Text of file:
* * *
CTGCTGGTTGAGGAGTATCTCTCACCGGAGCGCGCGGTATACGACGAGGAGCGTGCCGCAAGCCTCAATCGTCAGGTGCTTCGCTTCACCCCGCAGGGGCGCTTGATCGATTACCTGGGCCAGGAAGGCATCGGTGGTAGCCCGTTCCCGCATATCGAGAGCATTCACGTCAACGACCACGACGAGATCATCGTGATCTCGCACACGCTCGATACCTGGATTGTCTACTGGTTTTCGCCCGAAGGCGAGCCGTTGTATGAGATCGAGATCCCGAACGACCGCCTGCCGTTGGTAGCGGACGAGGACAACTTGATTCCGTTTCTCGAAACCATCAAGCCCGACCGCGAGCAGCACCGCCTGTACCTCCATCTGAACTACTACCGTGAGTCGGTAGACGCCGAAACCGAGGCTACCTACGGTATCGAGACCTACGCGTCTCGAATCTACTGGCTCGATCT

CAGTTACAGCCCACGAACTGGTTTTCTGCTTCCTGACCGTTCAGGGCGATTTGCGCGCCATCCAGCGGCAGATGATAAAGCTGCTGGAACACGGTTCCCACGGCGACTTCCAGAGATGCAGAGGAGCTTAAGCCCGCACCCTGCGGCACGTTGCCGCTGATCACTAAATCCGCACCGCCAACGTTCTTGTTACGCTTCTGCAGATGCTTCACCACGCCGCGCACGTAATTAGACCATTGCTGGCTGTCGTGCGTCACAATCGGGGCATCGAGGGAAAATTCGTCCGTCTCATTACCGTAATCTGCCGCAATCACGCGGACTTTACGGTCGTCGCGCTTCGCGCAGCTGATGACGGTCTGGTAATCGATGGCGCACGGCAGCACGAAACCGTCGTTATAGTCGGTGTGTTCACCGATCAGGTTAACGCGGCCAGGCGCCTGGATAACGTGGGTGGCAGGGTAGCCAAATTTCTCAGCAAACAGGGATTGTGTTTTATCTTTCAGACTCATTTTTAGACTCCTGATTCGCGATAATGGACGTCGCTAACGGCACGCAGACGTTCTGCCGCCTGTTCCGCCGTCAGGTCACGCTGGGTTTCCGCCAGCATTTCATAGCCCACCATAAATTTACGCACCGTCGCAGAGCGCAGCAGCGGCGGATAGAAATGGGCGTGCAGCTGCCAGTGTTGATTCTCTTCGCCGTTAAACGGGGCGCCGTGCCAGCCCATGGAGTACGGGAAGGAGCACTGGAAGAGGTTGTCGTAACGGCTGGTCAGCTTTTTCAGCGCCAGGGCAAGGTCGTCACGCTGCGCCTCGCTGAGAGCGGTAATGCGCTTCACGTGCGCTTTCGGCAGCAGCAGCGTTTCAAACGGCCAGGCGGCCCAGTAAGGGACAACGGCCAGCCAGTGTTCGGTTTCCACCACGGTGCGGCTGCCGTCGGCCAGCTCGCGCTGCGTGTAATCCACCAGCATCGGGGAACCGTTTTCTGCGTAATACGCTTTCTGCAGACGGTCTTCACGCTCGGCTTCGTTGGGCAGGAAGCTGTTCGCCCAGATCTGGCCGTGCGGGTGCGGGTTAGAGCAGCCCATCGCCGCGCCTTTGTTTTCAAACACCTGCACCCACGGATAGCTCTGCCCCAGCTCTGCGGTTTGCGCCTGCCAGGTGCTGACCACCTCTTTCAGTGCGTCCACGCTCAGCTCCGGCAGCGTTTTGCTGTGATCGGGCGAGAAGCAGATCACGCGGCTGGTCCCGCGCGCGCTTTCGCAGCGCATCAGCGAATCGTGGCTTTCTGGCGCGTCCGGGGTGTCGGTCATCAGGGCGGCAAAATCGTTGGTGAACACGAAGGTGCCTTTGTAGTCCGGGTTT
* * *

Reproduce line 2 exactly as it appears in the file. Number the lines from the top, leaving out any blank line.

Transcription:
CAGTTACAGCCCACGAACTGGTTTTCTGCTTCCTGACCGTTCAGGGCGATTTGCGCGCCATCCAGCGGCAGATGATAAAGCTGCTGGAACACGGTTCCCACGGCGACTTCCAGAGATGCAGAGGAGCTTAAGCCCGCACCCTGCGGCACGTTGCCGCTGATCACTAAATCCGCACCGCCAACGTTCTTGTTACGCTTCTGCAGATGCTTCACCACGCCGCGCACGTAATTAGACCATTGCTGGCTGTCGTGCGTCACAATCGGGGCATCGAGGGAAAATTCGTCCGTCTCATTACCGTAATCTGCCGCAATCACGCGGACTTTACGGTCGTCGCGCTTCGCGCAGCTGATGACGGTCTGGTAATCGATGGCGCACGGCAGCACGAAACCGTCGTTATAGTCGGTGTGTTCACCGATCAGGTTAACGCGGCCAGGCGCCTGGATAACGTGGGTGGCAGGGTAGCCAAATTTCTCAGCAAACAGGGATTGTGTTTTATCTTTCAGACTCATTTTTAGACTCCTGATTCGCGATAATGGACGTCGCTAACGGCACGCAGACGTTCTGCCGCCTGTTCCGCCGTCAGGTCACGCTGGGTTTCCGCCAGCATTTCATAGCCCACCATAAATTTACGCACCGTCGCAGAGCGCAGCAGCGGCGGATAGAAATGGGCGTGCAGCTGCCAGTGTTGATTCTCTTCGCCGTTAAACGGGGCGCCGTGCCAGCCCATGGAGTACGGGAAGGAGCACTGGAAGAGGTTGTCGTAACGGCTGGTCAGCTTTTTCAGCGCCAGGGCAAGGTCGTCACGCTGCGCCTCGCTGAGAGCGGTAATGCGCTTCACGTGCGCTTTCGGCAGCAGCAGCGTTTCAAACGGCCAGGCGGCCCAGTAAGGGACAACGGCCAGCCAGTGTTCGGTTTCCACCACGGTGCGGCTGCCGTCGGCCAGCTCGCGCTGCGTGTAATCCACCAGCATCGGGGAACCGTTTTCTGCGTAATACGCTTTCTGCAGACGGTCTTCACGCTCGGCTTCGTTGGGCAGGAAGCTGTTCGCCCAGATCTGGCCGTGCGGGTGCGGGTTAGAGCAGCCCATCGCCGCGCCTTTGTTTTCAAACACCTGCACCCACGGATAGCTCTGCCCCAGCTCTGCGGTTTGCGCCTGCCAGGTGCTGACCACCTCTTTCAGTGCGTCCACGCTCAGCTCCGGCAGCGTTTTGCTGTGATCGGGCGAGAAGCAGATCACGCGGCTGGTCCCGCGCGCGCTTTCGCAGCGCATCAGCGAATCGTGGCTTTCTGGCGCGTCCGGGGTGTCGGTCATCAGGGCGGCAAAATCGTTGGTGAACACGAAGGTGCCTTTGTAGTCCGGGTTT